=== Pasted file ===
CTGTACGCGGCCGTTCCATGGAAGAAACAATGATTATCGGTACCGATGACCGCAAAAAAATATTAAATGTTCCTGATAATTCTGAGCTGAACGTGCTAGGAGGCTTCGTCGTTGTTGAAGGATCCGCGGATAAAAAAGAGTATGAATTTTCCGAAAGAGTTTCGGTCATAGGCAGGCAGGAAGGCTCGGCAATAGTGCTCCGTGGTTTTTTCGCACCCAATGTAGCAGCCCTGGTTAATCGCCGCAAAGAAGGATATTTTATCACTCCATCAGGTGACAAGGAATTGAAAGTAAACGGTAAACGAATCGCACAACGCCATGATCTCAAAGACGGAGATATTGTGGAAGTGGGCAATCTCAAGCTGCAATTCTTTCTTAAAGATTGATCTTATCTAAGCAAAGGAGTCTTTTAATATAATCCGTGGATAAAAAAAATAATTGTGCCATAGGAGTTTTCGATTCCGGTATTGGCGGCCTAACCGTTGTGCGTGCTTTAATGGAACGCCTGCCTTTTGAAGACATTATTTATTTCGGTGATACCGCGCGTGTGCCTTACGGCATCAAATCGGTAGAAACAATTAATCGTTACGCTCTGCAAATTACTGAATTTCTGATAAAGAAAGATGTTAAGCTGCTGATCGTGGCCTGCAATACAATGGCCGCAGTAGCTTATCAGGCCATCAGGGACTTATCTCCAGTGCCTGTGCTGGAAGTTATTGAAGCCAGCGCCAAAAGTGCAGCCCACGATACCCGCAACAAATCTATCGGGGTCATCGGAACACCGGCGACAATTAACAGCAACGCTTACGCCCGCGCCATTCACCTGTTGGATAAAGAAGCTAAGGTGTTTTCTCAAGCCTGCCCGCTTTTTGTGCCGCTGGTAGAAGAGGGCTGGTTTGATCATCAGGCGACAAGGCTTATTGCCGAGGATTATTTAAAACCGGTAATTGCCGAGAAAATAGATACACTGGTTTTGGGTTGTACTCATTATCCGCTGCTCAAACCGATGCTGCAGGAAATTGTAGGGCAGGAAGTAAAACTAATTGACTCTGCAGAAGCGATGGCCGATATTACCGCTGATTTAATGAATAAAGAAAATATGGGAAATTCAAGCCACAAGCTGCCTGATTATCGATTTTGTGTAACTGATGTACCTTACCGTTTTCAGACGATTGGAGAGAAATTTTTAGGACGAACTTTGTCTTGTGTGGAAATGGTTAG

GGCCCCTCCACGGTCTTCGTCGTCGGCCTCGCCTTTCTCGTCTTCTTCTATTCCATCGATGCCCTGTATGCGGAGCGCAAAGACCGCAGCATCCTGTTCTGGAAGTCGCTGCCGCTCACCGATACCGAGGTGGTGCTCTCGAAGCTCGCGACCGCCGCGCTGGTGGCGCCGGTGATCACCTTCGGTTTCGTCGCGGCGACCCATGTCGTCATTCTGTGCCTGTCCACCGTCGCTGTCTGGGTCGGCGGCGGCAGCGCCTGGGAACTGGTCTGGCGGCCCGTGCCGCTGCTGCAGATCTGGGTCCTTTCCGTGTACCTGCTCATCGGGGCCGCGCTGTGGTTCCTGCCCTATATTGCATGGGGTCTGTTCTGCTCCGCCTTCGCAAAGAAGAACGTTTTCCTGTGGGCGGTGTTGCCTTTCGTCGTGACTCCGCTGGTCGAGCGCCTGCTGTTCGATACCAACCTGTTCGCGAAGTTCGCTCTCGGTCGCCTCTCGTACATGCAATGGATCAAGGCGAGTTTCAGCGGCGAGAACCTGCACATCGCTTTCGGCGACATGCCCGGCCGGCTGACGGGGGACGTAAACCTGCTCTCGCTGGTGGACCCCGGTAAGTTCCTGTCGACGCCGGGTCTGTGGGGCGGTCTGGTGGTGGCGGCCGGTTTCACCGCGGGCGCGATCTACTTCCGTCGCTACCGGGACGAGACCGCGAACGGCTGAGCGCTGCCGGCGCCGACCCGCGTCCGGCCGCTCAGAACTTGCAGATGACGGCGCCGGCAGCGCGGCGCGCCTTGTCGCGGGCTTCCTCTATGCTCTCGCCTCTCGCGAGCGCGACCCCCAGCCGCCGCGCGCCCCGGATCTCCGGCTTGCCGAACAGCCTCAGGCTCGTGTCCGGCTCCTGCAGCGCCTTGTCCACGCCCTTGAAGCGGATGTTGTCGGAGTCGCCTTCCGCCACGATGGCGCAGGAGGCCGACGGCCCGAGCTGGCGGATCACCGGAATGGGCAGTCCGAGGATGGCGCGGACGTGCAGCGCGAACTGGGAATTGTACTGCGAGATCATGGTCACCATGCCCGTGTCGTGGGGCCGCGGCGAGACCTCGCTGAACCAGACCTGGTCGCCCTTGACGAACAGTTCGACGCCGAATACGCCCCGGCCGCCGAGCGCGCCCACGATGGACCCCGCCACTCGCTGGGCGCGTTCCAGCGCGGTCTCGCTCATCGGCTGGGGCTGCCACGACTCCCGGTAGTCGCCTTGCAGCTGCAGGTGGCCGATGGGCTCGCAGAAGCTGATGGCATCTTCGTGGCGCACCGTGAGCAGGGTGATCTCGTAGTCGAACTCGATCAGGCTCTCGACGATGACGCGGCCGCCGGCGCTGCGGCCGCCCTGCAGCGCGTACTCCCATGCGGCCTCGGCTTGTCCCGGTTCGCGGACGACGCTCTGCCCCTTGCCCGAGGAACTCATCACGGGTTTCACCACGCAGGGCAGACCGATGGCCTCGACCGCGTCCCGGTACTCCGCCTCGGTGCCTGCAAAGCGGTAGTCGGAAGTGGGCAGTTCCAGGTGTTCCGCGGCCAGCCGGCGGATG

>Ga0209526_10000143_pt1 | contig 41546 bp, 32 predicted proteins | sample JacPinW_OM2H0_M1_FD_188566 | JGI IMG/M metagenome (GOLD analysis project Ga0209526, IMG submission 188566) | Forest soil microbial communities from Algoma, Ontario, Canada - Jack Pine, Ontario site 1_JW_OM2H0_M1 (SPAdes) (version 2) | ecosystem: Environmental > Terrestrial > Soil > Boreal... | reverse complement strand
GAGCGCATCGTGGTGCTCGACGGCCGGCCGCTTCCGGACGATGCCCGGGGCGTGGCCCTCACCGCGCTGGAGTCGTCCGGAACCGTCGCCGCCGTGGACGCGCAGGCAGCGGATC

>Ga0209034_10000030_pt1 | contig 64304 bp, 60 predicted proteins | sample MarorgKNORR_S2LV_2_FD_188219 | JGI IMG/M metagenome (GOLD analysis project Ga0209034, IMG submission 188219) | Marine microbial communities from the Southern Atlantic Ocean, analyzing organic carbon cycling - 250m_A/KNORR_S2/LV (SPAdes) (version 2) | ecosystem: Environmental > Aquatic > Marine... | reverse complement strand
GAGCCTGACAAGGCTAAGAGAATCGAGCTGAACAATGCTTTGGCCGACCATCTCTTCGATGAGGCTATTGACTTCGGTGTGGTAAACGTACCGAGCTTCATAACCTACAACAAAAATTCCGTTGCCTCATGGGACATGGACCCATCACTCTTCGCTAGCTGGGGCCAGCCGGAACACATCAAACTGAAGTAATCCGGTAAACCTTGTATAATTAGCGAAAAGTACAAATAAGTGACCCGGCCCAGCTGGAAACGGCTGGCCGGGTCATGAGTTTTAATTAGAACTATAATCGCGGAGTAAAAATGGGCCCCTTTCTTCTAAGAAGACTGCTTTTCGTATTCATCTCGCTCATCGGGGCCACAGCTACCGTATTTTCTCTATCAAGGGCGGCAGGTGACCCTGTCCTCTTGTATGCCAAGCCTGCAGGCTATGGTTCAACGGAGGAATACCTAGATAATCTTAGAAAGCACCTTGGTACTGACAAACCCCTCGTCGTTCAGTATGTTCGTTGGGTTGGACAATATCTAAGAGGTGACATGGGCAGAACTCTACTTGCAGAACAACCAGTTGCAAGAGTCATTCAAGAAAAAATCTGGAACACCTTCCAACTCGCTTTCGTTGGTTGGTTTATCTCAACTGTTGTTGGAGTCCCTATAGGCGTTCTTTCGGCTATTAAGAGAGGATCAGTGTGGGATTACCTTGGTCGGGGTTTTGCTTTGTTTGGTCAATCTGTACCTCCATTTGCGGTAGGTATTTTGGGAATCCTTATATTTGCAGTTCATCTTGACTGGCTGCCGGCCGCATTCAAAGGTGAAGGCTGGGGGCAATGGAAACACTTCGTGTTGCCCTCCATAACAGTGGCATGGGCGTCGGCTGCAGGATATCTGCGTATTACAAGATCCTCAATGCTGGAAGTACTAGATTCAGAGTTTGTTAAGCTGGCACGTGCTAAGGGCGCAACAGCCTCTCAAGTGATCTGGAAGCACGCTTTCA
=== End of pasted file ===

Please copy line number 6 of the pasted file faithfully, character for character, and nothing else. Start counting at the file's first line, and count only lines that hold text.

GAGCCTGACAAGGCTAAGAGAATCGAGCTGAACAATGCTTTGGCCGACCATCTCTTCGATGAGGCTATTGACTTCGGTGTGGTAAACGTACCGAGCTTCATAACCTACAACAAAAATTCCGTTGCCTCATGGGACATGGACCCATCACTCTTCGCTAGCTGGGGCCAGCCGGAACACATCAAACTGAAGTAATCCGGTAAACCTTGTATAATTAGCGAAAAGTACAAATAAGTGACCCGGCCCAGCTGGAAACGGCTGGCCGGGTCATGAGTTTTAATTAGAACTATAATCGCGGAGTAAAAATGGGCCCCTTTCTTCTAAGAAGACTGCTTTTCGTATTCATCTCGCTCATCGGGGCCACAGCTACCGTATTTTCTCTATCAAGGGCGGCAGGTGACCCTGTCCTCTTGTATGCCAAGCCTGCAGGCTATGGTTCAACGGAGGAATACCTAGATAATCTTAGAAAGCACCTTGGTACTGACAAACCCCTCGTCGTTCAGTATGTTCGTTGGGTTGGACAATATCTAAGAGGTGACATGGGCAGAACTCTACTTGCAGAACAACCAGTTGCAAGAGTCATTCAAGAAAAAATCTGGAACACCTTCCAACTCGCTTTCGTTGGTTGGTTTATCTCAACTGTTGTTGGAGTCCCTATAGGCGTTCTTTCGGCTATTAAGAGAGGATCAGTGTGGGATTACCTTGGTCGGGGTTTTGCTTTGTTTGGTCAATCTGTACCTCCATTTGCGGTAGGTATTTTGGGAATCCTTATATTTGCAGTTCATCTTGACTGGCTGCCGGCCGCATTCAAAGGTGAAGGCTGGGGGCAATGGAAACACTTCGTGTTGCCCTCCATAACAGTGGCATGGGCGTCGGCTGCAGGATATCTGCGTATTACAAGATCCTCAATGCTGGAAGTACTAGATTCAGAGTTTGTTAAGCTGGCACGTGCTAAGGGCGCAACAGCCTCTCAAGTGATCTGGAAGCACGCTTTCA